The US recovery and Latin America: will tighter financial conditions overwhelm the boost from trade?

Remarks by Alexandre Tombini, Chief Representative for the Americas, Bank for International Settlements, at the OMFIF virtual panel on "Economics and diplomacy in the Americas under Biden", Wednesday 14 April 2021.

BIS speech  | 
14 April 2021

Could you give us an overview on what US developments mean for Latin America as a whole?


To understand what all this means for Latin America, one needs to keep in mind the starting point. Economic growth had been lacklustre in most countries in the region even before Covid-19. The pandemic and the resulting economic and financial crisis then hit Latin America particularly hard, in three main ways.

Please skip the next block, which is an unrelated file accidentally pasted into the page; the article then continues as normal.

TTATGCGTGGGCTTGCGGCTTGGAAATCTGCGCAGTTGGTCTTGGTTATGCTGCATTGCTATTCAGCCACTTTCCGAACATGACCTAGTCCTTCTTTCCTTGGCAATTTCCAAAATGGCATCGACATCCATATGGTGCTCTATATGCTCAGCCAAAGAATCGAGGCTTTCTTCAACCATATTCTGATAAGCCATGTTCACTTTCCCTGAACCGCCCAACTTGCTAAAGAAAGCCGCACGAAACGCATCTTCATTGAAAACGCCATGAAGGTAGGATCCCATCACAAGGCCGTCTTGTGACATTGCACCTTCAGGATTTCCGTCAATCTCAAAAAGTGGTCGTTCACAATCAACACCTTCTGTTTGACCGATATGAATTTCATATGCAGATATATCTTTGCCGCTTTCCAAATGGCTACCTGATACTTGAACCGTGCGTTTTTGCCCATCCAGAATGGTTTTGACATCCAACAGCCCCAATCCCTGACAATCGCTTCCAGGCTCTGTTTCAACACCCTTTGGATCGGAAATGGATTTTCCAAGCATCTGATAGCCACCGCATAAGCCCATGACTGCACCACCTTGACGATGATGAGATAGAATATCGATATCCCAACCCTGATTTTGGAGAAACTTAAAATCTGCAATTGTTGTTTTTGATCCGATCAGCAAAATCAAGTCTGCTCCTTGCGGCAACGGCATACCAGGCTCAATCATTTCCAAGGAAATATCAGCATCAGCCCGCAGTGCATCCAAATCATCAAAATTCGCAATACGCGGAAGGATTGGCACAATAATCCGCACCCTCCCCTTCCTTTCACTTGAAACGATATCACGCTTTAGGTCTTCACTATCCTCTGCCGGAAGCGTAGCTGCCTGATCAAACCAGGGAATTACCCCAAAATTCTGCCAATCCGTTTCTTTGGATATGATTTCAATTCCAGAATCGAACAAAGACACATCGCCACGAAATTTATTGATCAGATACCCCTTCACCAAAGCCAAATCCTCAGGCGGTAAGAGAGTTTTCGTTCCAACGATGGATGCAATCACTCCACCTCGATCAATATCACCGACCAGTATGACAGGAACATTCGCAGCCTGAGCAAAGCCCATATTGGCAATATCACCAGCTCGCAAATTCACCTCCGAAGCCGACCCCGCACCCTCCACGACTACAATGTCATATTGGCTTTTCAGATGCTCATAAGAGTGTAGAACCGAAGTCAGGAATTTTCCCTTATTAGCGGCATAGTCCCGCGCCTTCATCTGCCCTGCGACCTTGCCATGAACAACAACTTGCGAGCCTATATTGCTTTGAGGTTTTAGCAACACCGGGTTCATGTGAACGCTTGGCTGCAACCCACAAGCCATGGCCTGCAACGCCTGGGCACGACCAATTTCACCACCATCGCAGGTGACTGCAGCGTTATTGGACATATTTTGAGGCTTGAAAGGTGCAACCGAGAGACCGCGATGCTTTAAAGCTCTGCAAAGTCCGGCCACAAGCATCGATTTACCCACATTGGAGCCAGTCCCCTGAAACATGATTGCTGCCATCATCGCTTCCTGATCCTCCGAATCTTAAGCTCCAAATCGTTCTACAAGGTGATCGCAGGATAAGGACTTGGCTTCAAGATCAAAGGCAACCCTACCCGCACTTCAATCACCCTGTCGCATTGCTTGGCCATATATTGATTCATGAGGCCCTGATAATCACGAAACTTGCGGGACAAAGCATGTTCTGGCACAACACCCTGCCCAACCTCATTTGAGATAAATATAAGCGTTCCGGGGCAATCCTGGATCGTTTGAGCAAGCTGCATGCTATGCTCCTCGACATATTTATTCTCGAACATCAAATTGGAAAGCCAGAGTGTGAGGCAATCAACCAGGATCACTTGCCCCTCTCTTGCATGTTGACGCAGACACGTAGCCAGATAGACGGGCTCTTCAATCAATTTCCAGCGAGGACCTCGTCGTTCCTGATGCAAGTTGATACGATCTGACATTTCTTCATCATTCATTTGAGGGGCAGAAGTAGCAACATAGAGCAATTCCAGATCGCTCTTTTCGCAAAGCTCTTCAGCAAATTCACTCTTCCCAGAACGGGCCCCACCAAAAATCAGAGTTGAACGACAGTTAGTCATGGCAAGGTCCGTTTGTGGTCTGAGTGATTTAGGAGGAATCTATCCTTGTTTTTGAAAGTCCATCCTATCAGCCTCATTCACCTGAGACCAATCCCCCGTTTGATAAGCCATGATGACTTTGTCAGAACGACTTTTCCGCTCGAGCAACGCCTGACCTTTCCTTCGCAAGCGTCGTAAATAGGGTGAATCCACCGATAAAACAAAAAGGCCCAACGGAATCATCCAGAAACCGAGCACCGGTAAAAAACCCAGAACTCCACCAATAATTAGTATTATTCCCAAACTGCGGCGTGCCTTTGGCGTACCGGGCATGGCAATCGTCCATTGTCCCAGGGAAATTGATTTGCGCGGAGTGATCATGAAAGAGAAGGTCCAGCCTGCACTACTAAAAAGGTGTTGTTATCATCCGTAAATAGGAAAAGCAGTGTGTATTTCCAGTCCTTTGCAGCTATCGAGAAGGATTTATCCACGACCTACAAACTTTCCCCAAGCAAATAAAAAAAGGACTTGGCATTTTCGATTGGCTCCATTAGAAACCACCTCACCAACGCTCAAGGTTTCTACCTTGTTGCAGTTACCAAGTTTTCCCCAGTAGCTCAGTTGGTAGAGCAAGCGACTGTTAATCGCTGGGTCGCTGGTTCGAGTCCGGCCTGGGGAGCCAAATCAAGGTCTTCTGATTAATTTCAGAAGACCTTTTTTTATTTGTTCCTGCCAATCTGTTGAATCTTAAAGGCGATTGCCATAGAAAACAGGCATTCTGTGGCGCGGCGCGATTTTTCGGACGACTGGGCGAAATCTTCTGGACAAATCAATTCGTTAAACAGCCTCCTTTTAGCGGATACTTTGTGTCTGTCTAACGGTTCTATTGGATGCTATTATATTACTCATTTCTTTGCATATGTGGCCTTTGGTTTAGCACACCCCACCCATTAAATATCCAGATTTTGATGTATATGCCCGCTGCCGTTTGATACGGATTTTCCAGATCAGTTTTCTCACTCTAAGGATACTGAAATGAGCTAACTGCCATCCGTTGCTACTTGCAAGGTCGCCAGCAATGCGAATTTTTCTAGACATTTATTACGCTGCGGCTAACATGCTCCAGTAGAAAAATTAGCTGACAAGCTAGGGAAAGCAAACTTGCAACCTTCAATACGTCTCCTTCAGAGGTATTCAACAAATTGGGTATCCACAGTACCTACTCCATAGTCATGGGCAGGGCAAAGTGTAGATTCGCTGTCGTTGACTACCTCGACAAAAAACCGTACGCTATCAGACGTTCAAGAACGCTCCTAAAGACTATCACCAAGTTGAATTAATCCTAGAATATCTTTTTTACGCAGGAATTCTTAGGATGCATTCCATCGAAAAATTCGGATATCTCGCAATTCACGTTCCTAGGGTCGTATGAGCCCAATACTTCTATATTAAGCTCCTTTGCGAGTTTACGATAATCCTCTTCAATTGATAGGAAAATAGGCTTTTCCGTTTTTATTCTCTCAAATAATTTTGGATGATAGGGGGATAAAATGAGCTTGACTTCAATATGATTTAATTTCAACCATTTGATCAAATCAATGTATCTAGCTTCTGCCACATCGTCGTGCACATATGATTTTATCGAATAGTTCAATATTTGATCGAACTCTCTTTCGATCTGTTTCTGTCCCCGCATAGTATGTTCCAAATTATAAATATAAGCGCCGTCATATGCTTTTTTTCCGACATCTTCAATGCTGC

First, there have been well over 20 million confirmed cases and over 700,000 registered deaths in the region, a truly awful record. Social distancing rules disrupted economic activity but were not particularly effective at stemming the spread of the virus.

Second, exports plummeted in the early days of the pandemic. Shutdowns in exports to the United States and other markets reduced export demand and disrupted the availability of inputs. Commodity prices tumbled.

Third, retrenchment by global investors hit Latin America particularly hard. Massive capital outflows went hand in hand with sharp depreciations, often despite significant FX intervention. The countries with the sharpest depreciation also saw large increases in domestic government bond yields as foreign investors, in particular, demanded a high premium to compensate for the lower dollar value of their investments. We will discuss more about capital flows in a Consultative Council for the Americas (CCA) report to be published tomorrow.

Fortunately, the financial sudden stop turned out to be rather short-lived. A swift and aggressive monetary and financial policy response, both in the advanced and emerging market economies (EMEs), succeeded in stabilising markets.